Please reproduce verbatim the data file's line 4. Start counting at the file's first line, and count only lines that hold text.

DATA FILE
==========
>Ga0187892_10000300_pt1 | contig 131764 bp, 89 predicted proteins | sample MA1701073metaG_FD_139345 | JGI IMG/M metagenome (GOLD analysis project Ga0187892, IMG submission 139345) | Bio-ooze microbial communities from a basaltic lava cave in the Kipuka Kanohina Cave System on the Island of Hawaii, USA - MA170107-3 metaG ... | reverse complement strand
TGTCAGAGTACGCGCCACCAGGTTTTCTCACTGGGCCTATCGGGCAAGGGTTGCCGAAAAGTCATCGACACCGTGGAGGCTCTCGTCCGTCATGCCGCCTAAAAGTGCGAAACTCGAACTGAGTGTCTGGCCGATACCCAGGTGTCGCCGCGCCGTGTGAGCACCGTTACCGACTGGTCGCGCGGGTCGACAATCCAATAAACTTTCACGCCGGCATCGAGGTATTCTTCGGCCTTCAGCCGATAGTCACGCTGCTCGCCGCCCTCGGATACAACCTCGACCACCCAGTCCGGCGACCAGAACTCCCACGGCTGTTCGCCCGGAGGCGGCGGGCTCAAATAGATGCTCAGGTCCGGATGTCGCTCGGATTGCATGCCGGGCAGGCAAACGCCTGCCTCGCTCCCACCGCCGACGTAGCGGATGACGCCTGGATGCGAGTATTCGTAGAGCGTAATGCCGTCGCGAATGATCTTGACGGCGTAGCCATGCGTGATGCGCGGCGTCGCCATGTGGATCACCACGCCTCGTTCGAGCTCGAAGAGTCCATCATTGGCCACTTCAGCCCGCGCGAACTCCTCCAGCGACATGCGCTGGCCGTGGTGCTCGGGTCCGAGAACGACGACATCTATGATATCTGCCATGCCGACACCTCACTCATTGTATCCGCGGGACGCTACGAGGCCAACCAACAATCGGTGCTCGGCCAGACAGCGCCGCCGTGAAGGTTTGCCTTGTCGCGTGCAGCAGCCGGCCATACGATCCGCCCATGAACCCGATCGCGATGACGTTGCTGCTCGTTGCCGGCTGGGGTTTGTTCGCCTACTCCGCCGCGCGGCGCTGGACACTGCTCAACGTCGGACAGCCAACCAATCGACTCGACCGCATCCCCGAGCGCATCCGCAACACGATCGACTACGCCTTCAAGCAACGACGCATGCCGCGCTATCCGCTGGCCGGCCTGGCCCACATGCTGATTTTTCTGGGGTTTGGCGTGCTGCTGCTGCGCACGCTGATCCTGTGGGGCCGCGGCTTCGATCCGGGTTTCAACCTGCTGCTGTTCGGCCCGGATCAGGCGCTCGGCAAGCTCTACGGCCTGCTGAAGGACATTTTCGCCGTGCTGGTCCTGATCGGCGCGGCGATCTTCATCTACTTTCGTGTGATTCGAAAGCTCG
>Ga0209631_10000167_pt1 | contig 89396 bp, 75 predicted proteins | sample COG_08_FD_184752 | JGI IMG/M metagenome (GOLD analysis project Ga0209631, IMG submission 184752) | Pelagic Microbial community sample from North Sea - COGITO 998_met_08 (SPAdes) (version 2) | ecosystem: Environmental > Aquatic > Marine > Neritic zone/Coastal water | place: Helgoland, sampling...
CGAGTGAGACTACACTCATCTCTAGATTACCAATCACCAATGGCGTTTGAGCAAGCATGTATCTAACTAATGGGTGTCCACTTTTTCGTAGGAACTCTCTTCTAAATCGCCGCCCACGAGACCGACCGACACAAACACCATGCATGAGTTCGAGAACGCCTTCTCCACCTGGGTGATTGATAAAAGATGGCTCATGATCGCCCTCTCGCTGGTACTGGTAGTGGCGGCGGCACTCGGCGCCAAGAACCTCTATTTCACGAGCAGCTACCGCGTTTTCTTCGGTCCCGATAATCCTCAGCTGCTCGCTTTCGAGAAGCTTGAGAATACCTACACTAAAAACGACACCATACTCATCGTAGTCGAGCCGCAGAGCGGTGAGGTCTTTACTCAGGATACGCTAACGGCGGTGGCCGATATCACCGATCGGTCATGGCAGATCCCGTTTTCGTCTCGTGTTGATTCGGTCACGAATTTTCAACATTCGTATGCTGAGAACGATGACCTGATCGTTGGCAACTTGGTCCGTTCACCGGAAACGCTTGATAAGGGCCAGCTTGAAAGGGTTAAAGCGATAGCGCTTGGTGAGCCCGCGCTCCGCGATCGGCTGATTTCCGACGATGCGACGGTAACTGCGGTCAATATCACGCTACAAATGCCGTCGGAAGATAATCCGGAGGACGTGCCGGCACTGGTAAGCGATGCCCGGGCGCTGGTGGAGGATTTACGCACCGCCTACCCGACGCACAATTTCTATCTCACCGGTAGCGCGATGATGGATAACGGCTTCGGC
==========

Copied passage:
CGAGTGAGACTACACTCATCTCTAGATTACCAATCACCAATGGCGTTTGAGCAAGCATGTATCTAACTAATGGGTGTCCACTTTTTCGTAGGAACTCTCTTCTAAATCGCCGCCCACGAGACCGACCGACACAAACACCATGCATGAGTTCGAGAACGCCTTCTCCACCTGGGTGATTGATAAAAGATGGCTCATGATCGCCCTCTCGCTGGTACTGGTAGTGGCGGCGGCACTCGGCGCCAAGAACCTCTATTTCACGAGCAGCTACCGCGTTTTCTTCGGTCCCGATAATCCTCAGCTGCTCGCTTTCGAGAAGCTTGAGAATACCTACACTAAAAACGACACCATACTCATCGTAGTCGAGCCGCAGAGCGGTGAGGTCTTTACTCAGGATACGCTAACGGCGGTGGCCGATATCACCGATCGGTCATGGCAGATCCCGTTTTCGTCTCGTGTTGATTCGGTCACGAATTTTCAACATTCGTATGCTGAGAACGATGACCTGATCGTTGGCAACTTGGTCCGTTCACCGGAAACGCTTGATAAGGGCCAGCTTGAAAGGGTTAAAGCGATAGCGCTTGGTGAGCCCGCGCTCCGCGATCGGCTGATTTCCGACGATGCGACGGTAACTGCGGTCAATATCACGCTACAAATGCCGTCGGAAGATAATCCGGAGGACGTGCCGGCACTGGTAAGCGATGCCCGGGCGCTGGTGGAGGATTTACGCACCGCCTACCCGACGCACAATTTCTATCTCACCGGTAGCGCGATGATGGATAACGGCTTCGGC